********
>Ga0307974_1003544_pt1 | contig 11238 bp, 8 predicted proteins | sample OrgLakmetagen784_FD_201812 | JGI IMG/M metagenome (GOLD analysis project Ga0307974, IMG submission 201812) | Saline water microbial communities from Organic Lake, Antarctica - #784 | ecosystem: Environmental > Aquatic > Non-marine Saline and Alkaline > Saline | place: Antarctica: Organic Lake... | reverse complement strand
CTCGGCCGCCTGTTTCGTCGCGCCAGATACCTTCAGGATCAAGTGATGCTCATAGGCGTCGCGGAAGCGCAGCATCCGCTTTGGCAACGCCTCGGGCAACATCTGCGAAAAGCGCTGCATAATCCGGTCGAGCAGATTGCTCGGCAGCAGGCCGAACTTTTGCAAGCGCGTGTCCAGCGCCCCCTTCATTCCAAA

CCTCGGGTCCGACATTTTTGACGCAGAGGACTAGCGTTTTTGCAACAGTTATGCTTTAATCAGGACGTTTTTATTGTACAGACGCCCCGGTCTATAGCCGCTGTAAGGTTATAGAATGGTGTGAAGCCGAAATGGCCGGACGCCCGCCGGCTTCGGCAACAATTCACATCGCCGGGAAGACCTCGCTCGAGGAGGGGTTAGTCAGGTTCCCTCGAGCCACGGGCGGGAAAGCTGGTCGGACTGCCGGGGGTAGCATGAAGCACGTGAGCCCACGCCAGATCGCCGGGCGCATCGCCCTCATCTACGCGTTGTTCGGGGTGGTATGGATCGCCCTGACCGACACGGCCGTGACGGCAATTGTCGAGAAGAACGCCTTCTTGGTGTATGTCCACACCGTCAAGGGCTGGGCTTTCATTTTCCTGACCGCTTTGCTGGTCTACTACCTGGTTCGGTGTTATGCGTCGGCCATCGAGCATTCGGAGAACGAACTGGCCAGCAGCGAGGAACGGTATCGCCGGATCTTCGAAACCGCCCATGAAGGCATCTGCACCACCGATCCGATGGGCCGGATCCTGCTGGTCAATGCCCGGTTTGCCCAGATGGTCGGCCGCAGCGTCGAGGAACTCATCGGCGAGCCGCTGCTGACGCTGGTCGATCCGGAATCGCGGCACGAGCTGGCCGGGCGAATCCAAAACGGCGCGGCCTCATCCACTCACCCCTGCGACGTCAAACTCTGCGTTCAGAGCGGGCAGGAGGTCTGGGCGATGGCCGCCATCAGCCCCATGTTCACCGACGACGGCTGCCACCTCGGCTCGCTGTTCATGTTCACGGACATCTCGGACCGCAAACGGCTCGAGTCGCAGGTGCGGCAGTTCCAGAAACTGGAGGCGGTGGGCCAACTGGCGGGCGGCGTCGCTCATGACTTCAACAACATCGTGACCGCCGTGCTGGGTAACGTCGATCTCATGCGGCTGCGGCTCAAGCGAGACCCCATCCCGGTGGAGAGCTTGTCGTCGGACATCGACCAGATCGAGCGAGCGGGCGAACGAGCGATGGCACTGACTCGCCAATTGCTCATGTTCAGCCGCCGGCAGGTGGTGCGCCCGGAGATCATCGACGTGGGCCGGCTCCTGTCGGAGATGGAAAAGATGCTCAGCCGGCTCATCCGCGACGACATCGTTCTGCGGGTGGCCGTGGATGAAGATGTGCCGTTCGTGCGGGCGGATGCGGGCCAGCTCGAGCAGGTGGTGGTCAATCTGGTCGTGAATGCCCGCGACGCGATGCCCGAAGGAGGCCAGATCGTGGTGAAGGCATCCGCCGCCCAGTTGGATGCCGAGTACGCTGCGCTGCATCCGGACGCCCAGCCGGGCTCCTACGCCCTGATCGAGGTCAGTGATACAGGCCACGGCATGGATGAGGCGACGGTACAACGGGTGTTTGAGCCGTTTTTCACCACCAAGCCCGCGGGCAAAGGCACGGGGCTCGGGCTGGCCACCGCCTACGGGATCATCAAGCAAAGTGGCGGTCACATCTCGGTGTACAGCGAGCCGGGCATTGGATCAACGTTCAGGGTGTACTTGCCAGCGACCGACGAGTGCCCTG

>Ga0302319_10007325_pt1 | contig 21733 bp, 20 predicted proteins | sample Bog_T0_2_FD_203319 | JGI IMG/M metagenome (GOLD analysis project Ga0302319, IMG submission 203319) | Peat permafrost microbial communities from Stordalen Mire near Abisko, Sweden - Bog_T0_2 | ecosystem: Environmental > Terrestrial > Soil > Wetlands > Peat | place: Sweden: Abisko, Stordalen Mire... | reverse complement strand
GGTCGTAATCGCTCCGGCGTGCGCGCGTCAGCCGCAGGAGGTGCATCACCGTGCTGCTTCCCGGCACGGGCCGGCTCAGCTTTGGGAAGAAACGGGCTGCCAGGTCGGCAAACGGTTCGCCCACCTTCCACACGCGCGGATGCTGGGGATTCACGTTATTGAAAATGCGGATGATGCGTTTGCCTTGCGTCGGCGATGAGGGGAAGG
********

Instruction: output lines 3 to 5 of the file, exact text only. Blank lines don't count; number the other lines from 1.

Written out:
CCTCGGGTCCGACATTTTTGACGCAGAGGACTAGCGTTTTTGCAACAGTTATGCTTTAATCAGGACGTTTTTATTGTACAGACGCCCCGGTCTATAGCCGCTGTAAGGTTATAGAATGGTGTGAAGCCGAAATGGCCGGACGCCCGCCGGCTTCGGCAACAATTCACATCGCCGGGAAGACCTCGCTCGAGGAGGGGTTAGTCAGGTTCCCTCGAGCCACGGGCGGGAAAGCTGGTCGGACTGCCGGGGGTAGCATGAAGCACGTGAGCCCACGCCAGATCGCCGGGCGCATCGCCCTCATCTACGCGTTGTTCGGGGTGGTATGGATCGCCCTGACCGACACGGCCGTGACGGCAATTGTCGAGAAGAACGCCTTCTTGGTGTATGTCCACACCGTCAAGGGCTGGGCTTTCATTTTCCTGACCGCTTTGCTGGTCTACTACCTGGTTCGGTGTTATGCGTCGGCCATCGAGCATTCGGAGAACGAACTGGCCAGCAGCGAGGAACGGTATCGCCGGATCTTCGAAACCGCCCATGAAGGCATCTGCACCACCGATCCGATGGGCCGGATCCTGCTGGTCAATGCCCGGTTTGCCCAGATGGTCGGCCGCAGCGTCGAGGAACTCATCGGCGAGCCGCTGCTGACGCTGGTCGATCCGGAATCGCGGCACGAGCTGGCCGGGCGAATCCAAAACGGCGCGGCCTCATCCACTCACCCCTGCGACGTCAAACTCTGCGTTCAGAGCGGGCAGGAGGTCTGGGCGATGGCCGCCATCAGCCCCATGTTCACCGACGACGGCTGCCACCTCGGCTCGCTGTTCATGTTCACGGACATCTCGGACCGCAAACGGCTCGAGTCGCAGGTGCGGCAGTTCCAGAAACTGGAGGCGGTGGGCCAACTGGCGGGCGGCGTCGCTCATGACTTCAACAACATCGTGACCGCCGTGCTGGGTAACGTCGATCTCATGCGGCTGCGGCTCAAGCGAGACCCCATCCCGGTGGAGAGCTTGTCGTCGGACATCGACCAGATCGAGCGAGCGGGCGAACGAGCGATGGCACTGACTCGCCAATTGCTCATGTTCAGCCGCCGGCAGGTGGTGCGCCCGGAGATCATCGACGTGGGCCGGCTCCTGTCGGAGATGGAAAAGATGCTCAGCCGGCTCATCCGCGACGACATCGTTCTGCGGGTGGCCGTGGATGAAGATGTGCCGTTCGTGCGGGCGGATGCGGGCCAGCTCGAGCAGGTGGTGGTCAATCTGGTCGTGAATGCCCGCGACGCGATGCCCGAAGGAGGCCAGATCGTGGTGAAGGCATCCGCCGCCCAGTTGGATGCCGAGTACGCTGCGCTGCATCCGGACGCCCAGCCGGGCTCCTACGCCCTGATCGAGGTCAGTGATACAGGCCACGGCATGGATGAGGCGACGGTACAACGGGTGTTTGAGCCGTTTTTCACCACCAAGCCCGCGGGCAAAGGCACGGGGCTCGGGCTGGCCACCGCCTACGGGATCATCAAGCAAAGTGGCGGTCACATCTCGGTGTACAGCGAGCCGGGCATTGGATCAACGTTCAGGGTGTACTTGCCAGCGACCGACGAGTGCCCTG

>Ga0302319_10007325_pt1 | contig 21733 bp, 20 predicted proteins | sample Bog_T0_2_FD_203319 | JGI IMG/M metagenome (GOLD analysis project Ga0302319, IMG submission 203319) | Peat permafrost microbial communities from Stordalen Mire near Abisko, Sweden - Bog_T0_2 | ecosystem: Environmental > Terrestrial > Soil > Wetlands > Peat | place: Sweden: Abisko, Stordalen Mire... | reverse complement strand
GGTCGTAATCGCTCCGGCGTGCGCGCGTCAGCCGCAGGAGGTGCATCACCGTGCTGCTTCCCGGCACGGGCCGGCTCAGCTTTGGGAAGAAACGGGCTGCCAGGTCGGCAAACGGTTCGCCCACCTTCCACACGCGCGGATGCTGGGGATTCACGTTATTGAAAATGCGGATGATGCGTTTGCCTTGCGTCGGCGATGAGGGGAAGG